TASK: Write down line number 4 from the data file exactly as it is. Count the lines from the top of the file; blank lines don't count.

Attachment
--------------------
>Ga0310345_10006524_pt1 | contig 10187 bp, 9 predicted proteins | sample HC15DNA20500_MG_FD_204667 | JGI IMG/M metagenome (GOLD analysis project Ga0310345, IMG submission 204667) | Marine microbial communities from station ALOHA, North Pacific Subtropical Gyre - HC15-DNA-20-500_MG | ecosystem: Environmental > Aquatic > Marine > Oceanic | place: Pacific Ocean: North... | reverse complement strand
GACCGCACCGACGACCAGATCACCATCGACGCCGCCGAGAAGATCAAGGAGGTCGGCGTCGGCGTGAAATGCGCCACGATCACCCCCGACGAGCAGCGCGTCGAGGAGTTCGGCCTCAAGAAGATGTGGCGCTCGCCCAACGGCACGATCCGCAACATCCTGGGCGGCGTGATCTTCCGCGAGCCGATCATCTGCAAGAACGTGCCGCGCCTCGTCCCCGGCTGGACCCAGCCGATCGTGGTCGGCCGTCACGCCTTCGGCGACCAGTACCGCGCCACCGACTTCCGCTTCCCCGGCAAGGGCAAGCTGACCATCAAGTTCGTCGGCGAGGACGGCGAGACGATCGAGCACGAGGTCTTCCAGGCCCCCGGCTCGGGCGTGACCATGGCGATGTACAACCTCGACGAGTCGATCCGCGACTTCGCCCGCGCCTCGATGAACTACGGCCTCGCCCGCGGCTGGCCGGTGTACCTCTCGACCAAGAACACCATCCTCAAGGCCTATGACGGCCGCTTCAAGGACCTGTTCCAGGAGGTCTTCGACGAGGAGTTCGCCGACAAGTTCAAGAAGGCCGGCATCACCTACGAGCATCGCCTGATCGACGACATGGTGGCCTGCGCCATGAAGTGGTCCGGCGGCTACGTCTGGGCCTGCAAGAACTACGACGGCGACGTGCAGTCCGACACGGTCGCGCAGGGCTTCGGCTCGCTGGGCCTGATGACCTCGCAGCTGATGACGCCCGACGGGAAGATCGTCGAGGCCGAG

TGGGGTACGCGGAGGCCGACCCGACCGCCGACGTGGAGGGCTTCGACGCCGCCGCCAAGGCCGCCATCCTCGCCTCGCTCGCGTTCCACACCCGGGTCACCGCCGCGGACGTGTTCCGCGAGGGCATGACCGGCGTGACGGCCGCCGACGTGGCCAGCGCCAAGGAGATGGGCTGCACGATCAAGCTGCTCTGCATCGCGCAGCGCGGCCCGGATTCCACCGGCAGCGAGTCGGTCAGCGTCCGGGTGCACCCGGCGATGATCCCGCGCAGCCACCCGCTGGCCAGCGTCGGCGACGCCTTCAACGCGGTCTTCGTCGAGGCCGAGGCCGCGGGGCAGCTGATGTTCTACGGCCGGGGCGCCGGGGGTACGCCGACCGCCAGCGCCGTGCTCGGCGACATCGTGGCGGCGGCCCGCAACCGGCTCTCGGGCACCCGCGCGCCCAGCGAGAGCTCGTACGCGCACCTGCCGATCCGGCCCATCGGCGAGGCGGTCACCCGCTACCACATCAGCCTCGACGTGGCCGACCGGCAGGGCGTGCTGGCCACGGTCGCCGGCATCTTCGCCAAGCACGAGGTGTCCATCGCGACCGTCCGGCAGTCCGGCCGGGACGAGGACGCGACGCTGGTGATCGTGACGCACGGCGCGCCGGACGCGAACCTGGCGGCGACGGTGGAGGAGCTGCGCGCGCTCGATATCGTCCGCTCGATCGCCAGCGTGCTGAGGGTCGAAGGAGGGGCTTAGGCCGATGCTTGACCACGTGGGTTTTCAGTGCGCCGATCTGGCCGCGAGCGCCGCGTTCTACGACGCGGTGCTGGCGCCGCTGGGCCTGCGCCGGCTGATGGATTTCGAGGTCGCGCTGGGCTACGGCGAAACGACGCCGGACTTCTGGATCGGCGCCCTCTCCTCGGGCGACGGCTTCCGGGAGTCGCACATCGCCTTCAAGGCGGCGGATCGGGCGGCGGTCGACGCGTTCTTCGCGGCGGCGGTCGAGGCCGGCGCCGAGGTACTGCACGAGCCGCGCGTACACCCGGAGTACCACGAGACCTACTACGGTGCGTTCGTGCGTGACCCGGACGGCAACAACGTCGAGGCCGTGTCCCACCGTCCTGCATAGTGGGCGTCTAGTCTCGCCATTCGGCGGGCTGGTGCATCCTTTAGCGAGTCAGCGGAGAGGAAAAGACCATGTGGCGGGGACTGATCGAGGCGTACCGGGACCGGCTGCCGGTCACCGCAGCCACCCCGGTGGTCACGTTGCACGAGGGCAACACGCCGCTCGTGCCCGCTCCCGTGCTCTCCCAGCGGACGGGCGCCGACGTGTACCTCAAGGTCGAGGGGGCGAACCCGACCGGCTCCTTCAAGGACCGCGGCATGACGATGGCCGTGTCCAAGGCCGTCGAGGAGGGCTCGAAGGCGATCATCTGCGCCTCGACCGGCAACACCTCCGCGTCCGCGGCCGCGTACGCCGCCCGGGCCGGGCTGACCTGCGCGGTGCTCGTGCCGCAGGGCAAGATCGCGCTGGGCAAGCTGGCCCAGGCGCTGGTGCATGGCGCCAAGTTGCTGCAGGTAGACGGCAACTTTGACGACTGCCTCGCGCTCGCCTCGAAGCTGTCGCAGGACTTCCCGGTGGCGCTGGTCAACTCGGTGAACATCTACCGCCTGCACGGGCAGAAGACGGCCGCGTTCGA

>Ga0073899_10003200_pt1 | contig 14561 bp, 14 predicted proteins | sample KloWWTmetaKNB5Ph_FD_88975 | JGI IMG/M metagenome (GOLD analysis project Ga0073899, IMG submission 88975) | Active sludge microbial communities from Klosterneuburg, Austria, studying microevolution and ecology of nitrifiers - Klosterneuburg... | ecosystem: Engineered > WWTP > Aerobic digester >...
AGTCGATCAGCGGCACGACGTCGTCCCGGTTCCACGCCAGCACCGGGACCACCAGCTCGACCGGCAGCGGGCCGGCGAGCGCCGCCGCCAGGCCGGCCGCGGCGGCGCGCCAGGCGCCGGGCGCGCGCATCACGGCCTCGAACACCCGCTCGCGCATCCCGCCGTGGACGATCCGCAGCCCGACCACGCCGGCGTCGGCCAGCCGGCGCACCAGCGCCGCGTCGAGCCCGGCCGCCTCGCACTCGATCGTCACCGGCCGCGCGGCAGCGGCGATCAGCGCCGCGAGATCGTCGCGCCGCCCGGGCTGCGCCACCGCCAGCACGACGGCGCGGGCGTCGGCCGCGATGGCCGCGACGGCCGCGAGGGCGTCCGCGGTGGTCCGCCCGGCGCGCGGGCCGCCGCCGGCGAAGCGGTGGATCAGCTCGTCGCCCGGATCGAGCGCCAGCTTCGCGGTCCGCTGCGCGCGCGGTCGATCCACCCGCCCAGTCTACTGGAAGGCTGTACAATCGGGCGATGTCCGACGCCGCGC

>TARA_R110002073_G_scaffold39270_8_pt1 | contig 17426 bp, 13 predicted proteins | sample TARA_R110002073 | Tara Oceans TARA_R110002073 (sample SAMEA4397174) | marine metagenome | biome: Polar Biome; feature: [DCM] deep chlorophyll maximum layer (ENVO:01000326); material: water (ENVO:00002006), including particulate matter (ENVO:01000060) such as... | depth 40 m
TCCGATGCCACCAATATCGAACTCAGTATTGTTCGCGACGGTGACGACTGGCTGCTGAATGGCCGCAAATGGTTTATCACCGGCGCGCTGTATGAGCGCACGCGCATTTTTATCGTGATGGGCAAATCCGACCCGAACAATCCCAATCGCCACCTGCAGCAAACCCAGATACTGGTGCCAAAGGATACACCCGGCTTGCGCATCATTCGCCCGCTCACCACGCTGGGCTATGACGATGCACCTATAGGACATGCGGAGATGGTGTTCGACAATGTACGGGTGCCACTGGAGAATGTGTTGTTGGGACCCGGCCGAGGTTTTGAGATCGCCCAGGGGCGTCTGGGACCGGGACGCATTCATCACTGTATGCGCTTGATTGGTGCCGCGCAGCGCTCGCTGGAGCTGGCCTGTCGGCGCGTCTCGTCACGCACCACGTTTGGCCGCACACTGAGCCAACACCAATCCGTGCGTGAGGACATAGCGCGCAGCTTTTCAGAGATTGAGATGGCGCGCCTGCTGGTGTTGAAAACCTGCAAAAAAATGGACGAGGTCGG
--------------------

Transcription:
>Ga0073899_10003200_pt1 | contig 14561 bp, 14 predicted proteins | sample KloWWTmetaKNB5Ph_FD_88975 | JGI IMG/M metagenome (GOLD analysis project Ga0073899, IMG submission 88975) | Active sludge microbial communities from Klosterneuburg, Austria, studying microevolution and ecology of nitrifiers - Klosterneuburg... | ecosystem: Engineered > WWTP > Aerobic digester >...